To start from the reading panels, the editorial model is manipulated so as to create a sophisticated interplay across all components of the edition which results in a flexible choreography compared to the fixed layout of the books: the balance lays much less in favour of the translated text as core of the edition.
While reading one of the letters, for instance, the viewing panel on the left can be set to display any of the selected components of the edition – i.e. original text, diplomatic edition (truthful to the level of line endings), facsimile, notes, and artworks — and be vertically aligned with one or more — depending on the screen size — panels of the same kind on the right.
Figure 2. 
Example of a three-panel view with English text at the far left (panel 1), column containing the editorial notes, original text in Dutch (panel 2) and artworks panel at the far right (panel 3). Note also the navigation between previous and next letter at the far right end of the first light brown bar, the possibility to search this letter only or print it, and the list of recently visited letters (possibly the only element aiming at tracking the user’s navigation in this web edition).
The facsimiles of the letters can be kept at the level of the other viewing panels or be enlarged, panned, or zoomed in and out in a separate window.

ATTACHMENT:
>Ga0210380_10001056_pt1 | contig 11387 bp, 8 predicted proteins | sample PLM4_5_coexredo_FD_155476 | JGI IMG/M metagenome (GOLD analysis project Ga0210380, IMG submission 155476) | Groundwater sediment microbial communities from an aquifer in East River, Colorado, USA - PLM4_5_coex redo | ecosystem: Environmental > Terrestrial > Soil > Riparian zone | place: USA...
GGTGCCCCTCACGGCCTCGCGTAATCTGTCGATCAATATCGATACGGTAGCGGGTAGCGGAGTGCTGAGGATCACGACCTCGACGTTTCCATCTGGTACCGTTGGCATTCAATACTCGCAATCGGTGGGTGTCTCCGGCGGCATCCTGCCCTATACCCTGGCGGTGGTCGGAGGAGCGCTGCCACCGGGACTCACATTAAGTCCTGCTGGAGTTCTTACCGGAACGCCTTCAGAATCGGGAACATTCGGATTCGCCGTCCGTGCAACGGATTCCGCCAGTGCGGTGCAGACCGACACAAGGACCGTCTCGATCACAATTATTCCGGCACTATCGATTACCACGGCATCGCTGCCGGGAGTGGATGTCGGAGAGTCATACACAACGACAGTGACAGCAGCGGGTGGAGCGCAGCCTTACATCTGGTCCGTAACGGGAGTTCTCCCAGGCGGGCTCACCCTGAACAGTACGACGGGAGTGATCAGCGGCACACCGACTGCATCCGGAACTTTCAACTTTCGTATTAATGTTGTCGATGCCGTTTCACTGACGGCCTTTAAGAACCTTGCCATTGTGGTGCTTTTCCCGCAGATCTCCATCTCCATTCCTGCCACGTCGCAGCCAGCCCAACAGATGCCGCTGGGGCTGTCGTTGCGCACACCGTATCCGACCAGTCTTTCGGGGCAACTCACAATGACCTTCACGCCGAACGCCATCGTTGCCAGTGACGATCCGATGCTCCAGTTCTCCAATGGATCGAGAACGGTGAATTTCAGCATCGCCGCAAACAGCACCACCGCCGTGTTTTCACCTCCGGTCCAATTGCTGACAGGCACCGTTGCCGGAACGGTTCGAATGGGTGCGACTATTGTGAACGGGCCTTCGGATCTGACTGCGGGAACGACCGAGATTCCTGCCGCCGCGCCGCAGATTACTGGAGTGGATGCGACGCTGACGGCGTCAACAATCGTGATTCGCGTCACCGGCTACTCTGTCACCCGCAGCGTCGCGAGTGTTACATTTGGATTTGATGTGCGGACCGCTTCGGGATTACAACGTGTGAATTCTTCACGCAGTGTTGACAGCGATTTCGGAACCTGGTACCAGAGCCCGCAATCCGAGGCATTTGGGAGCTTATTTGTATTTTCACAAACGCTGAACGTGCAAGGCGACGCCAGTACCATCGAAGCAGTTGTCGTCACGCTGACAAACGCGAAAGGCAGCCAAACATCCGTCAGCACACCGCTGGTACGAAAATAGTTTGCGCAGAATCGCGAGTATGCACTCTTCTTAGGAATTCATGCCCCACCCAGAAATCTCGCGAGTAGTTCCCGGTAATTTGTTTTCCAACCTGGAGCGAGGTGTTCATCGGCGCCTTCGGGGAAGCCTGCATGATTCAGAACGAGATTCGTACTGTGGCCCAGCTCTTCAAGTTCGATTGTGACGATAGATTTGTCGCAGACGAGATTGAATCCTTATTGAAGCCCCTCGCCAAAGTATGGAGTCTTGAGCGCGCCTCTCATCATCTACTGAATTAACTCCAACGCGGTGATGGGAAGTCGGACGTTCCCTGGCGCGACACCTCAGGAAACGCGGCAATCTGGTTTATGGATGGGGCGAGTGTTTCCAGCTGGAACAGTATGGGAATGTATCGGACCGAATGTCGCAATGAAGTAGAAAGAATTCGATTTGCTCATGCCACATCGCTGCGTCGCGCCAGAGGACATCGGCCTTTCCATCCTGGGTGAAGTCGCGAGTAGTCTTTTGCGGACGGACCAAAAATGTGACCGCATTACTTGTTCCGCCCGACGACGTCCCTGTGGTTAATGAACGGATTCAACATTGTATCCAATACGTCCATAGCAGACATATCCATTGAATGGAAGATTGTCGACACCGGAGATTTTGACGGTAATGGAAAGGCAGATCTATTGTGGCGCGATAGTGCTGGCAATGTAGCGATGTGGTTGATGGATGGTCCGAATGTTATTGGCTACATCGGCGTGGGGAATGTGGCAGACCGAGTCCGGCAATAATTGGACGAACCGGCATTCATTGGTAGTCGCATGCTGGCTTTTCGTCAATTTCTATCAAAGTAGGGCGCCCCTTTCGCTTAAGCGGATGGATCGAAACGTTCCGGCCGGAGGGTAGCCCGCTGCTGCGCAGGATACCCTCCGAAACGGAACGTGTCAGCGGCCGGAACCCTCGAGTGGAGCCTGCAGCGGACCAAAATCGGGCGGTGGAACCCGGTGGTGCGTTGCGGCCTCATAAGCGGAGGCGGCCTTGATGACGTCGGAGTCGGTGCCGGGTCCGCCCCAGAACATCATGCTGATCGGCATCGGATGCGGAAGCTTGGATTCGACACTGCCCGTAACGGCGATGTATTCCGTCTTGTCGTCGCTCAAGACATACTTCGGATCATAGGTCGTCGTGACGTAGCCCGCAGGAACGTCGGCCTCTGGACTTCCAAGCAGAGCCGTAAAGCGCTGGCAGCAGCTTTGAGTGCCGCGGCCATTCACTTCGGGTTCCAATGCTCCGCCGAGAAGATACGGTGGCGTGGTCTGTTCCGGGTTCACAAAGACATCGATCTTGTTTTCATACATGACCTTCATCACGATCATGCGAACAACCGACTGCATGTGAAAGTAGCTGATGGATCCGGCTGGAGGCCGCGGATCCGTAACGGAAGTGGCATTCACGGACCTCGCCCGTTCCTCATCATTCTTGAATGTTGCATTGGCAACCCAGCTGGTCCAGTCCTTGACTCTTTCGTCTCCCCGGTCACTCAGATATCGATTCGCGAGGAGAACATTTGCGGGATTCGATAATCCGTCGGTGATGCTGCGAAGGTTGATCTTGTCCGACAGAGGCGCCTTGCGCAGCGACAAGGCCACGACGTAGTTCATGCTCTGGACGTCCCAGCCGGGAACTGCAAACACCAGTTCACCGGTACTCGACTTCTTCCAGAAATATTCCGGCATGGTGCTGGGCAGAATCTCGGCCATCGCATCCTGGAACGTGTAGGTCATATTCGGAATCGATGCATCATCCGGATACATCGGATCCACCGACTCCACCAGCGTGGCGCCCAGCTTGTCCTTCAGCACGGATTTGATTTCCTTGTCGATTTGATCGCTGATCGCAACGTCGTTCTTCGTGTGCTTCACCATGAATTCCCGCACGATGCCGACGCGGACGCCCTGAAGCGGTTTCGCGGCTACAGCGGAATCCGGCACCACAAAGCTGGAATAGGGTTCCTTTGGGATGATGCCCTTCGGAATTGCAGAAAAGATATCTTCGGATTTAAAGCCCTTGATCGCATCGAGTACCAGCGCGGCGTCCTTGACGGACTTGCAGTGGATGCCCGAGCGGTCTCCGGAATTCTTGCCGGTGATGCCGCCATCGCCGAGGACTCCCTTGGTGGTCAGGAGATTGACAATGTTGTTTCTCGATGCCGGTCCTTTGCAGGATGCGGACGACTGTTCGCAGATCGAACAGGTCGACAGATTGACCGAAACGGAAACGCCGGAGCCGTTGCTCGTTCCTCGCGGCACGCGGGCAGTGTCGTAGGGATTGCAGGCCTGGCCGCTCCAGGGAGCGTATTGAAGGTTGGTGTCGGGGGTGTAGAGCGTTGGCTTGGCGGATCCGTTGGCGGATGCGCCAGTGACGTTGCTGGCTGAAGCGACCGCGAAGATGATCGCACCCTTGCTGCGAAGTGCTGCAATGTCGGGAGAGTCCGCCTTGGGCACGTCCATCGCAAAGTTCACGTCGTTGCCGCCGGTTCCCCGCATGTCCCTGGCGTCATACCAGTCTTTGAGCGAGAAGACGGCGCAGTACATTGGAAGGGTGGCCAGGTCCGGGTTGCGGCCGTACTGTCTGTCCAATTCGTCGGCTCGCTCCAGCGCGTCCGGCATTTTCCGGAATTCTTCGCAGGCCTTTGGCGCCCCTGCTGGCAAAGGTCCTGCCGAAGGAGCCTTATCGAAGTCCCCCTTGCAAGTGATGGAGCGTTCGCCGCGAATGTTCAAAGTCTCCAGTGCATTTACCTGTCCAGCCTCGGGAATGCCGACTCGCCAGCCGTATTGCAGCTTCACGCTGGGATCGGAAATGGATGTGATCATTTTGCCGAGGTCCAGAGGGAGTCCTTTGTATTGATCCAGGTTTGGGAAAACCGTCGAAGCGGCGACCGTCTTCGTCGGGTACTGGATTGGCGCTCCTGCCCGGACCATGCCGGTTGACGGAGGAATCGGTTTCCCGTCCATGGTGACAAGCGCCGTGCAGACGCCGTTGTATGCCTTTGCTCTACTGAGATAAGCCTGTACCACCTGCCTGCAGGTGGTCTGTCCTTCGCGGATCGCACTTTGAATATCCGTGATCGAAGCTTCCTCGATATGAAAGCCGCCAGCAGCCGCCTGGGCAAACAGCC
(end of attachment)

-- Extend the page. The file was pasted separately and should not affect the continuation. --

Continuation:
Figure 3. 
Example of a three-panel view with again English text at the far left (panel 1), column containing the letter metadata, facsimile (panel 2) and artworks panel at the far right (panel 3).
Figure 4. 
A grey label and icon signals the presence of a sketch at the relevant point in the text. By clicking on it, a separate window containing the facsimile opens up exactly on the corresponding folio. Note the numbering of multiple sketches (A, B etc.) in the text, and the metadata section on the grey label together with the guiding sequence of verso/recto in the facsimile window.
Figure 5. 
Example of zoomed up sketch.
Once at play with all these textual and graphic objects, one regrets, for instance, that the sketches cannot be rotated on the fly when desirable.
Moving now to the more granular level of the text and notes, each element of the editorial model that the editors believed to play a certain semantic function — namely names, references to artworks and literature — is visibly linked to the relevant index of other letters where the same element is mentioned or discussed.
Figure 6.